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Archive for the ‘Trends’ Category

SI’s King to stop using ‘Redskins’

Peter King, senior writer at Sports Illustrated, has decided to stop using the name “Redskins” when writing about the National Football League team in Washington, DC.

In a column, King said that the name is regarded by some as racial slur, and “it offends too many people, and I don’t want to add to the offensiveness.”

He added, ” I can do my job without using it, and I will.”

More from Poynter.

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A lot of ink got spilled this past week, reporting on a new survey from the University of Georgia on career satisfaction among journalists.

Poynter.org had the story: Some 28 percent of the journalists surveyed wish they had chosen a different career.

Some of the coverage boo-hooed and intoned that this is yet another manifestation of a profession in a tailspin.

Really? I think it’s pretty damn good that three-quarters of the people who chose to be journalists are happy with that choice.

This is a field, recall, where compensation historically has not been high: for example, the starting annual salary for a new journalism grad in 2012 was more than 10 grand lower than the median pay for all grads: According to CNN, the median annual pay last year for a new journalist was $32,000; the figure was $42,666 for all jobs.

Let’s compare those satisfaction rates in the UGa survey to those in a profession with a lot more earning power: law.

The American Bar Association did a survey in 2007 called, “The Pulse of Legal Profession.”

It was nationwide and pretty comprehensive. And note that it was completed before The Great Recession, when things really got bad.

Of lawyers in practice six to nine years, only about 40 percent were happy with their career choice.

For lawyers who had been in practice 10 years or more, the figure was higher – about six in 10.

Ponder that a minute — 40 percent of the lawyers who had been slogging away a decade or better were stuck in a job they really didn’t like.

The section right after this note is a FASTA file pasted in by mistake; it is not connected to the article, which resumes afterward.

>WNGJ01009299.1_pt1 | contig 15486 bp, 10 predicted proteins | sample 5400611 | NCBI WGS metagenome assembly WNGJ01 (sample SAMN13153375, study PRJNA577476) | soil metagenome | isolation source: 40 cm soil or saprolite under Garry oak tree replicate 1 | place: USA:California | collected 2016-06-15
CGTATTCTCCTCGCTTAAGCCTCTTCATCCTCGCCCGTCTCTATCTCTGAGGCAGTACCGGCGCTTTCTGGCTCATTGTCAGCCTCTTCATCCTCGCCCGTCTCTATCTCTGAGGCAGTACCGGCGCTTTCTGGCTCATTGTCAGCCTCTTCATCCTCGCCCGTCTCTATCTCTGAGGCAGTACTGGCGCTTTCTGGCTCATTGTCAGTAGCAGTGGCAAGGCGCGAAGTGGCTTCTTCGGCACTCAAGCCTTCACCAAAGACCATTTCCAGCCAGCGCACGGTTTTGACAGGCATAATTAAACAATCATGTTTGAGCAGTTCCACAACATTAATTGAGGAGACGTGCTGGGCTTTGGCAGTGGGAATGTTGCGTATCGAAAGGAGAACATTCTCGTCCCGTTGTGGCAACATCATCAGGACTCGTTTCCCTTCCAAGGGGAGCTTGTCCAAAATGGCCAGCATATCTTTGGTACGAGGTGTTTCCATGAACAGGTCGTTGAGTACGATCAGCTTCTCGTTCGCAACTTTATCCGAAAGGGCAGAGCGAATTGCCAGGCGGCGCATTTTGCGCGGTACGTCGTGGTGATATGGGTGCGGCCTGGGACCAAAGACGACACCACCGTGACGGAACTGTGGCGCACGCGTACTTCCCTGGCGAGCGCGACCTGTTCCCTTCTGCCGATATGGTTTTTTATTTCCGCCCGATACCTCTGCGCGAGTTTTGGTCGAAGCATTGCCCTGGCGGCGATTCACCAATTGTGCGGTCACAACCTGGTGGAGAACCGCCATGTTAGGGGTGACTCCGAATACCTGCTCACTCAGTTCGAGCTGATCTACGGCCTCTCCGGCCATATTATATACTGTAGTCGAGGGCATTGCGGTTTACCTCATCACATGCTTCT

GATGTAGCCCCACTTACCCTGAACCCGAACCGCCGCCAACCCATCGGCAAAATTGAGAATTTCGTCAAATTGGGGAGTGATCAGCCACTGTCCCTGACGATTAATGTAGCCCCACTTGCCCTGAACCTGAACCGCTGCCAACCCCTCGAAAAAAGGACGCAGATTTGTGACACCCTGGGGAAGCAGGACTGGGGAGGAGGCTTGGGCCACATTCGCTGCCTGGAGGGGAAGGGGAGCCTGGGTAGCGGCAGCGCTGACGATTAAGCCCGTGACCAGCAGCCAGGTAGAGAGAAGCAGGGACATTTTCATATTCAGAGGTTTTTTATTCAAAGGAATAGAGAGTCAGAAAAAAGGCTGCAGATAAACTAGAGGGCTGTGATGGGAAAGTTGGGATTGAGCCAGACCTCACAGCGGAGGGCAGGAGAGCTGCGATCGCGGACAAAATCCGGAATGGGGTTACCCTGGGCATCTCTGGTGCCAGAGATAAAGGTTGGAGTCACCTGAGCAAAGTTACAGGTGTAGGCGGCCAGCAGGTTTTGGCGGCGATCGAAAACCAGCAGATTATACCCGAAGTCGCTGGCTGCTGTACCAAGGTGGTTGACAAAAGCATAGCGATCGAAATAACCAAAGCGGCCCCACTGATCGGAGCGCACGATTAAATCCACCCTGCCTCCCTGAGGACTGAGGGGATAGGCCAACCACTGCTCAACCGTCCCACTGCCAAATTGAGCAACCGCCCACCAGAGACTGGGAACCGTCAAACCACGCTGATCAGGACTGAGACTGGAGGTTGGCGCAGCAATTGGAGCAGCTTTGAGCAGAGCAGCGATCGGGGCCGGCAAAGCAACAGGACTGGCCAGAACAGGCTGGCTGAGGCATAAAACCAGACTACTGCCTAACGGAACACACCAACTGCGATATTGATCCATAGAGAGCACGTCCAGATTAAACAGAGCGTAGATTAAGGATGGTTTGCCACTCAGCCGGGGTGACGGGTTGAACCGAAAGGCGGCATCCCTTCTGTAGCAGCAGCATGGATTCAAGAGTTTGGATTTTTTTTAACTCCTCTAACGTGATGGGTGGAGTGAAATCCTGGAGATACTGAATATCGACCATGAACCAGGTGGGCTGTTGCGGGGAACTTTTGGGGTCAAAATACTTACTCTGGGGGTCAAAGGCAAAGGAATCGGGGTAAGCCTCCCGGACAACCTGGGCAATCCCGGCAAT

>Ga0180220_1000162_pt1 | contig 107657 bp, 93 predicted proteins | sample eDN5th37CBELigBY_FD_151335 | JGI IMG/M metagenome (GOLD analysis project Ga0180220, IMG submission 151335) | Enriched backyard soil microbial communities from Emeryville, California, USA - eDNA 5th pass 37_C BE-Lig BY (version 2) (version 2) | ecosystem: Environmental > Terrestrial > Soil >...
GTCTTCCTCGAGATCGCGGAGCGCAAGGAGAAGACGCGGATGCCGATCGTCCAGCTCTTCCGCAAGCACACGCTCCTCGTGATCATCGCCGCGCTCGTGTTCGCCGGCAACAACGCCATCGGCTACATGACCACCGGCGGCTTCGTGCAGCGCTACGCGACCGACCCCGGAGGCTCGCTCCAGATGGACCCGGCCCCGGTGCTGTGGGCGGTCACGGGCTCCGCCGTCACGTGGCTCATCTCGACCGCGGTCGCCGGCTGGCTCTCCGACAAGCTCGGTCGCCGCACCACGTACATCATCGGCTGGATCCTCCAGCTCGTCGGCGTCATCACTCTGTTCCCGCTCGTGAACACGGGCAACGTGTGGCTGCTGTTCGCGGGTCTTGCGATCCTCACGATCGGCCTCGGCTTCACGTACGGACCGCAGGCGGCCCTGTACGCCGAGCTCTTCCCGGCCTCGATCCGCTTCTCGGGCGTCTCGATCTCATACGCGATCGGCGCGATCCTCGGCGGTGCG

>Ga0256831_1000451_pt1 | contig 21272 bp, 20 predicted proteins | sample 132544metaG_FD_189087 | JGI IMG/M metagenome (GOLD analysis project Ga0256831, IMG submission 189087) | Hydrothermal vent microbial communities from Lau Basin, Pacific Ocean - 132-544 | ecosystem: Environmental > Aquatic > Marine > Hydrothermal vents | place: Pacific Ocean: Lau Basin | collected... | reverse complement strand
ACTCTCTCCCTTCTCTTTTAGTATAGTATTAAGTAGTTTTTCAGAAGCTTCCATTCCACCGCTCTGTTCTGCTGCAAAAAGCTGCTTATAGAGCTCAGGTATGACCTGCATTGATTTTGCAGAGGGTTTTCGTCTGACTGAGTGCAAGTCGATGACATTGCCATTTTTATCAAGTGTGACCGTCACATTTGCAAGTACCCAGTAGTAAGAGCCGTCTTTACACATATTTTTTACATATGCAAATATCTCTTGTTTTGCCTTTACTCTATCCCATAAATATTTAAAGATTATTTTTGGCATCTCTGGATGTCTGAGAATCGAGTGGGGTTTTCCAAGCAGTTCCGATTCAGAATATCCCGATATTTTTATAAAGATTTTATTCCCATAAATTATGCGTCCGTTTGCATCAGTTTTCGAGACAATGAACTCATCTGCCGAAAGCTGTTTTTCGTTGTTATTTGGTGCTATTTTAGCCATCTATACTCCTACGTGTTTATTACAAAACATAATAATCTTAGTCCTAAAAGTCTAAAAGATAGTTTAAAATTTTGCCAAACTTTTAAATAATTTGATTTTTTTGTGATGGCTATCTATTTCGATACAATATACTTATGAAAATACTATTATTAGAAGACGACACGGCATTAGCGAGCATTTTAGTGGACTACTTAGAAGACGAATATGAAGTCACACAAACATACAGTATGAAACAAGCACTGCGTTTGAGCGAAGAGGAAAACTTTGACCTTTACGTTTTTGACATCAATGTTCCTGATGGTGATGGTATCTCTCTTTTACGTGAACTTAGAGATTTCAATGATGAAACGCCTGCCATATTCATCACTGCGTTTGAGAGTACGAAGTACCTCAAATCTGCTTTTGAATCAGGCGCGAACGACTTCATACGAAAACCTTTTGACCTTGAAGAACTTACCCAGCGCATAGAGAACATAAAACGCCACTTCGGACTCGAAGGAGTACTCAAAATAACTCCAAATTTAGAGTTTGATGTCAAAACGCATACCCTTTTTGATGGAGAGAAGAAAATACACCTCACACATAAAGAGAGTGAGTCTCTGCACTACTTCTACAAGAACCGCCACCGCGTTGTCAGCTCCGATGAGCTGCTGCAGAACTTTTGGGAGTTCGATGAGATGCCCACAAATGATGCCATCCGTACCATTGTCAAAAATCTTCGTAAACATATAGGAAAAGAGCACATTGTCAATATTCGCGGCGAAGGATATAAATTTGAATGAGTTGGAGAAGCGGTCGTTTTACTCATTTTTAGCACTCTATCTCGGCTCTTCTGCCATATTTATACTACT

All the sudden, the fact that three-quarters of the journalists are happy looks pretty good.

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The Supreme Court of Virginia has taken up a case that could resolve some inconsistencies in the commonwealth’s cameras-in-the-courtroom statute.

One part of the law says cameras come in only if the judge lets them and another passage indicates they come in unless the judge can state a good reason not to allow them.

SPJ member Peter Vieth has put together a nice piece on the case for Virginia Lawyers Weekly, explaining the law and the case before the court. He talked several local professional broadcaster groups for their take on the case.

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Newsrooms must adapt

If you work for a traditional newsroom, especially a newspaper, in all likelihood you are in a situation not that different than the Oakland A’s as depicted in “Moneyball.” You don’t have the money you feel you need to do the job the way you were brought up to believe it needs to be done, and that situation is never going to get better. The University of Southern California’s Center for the Digital Future even predicts the end of most printed newspapers in just a few years, owing not just to the economic factors hurting advertising but, more importantly, consumer habits shifting media use increasingly to digital platforms. News organizations may face a stark choice. As expressed in “Moneyball” by Brad Pitt as the general manager of the A’s: Adapt or die.

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Mobile revives the late-news appetite

Given the trends underscored by the latest report from comScore, Digital Omnivores, we may be in a window where people one day will say they were at one of the last newspaper organizations NOT to have an online PM strategy. This is the next generational shift.

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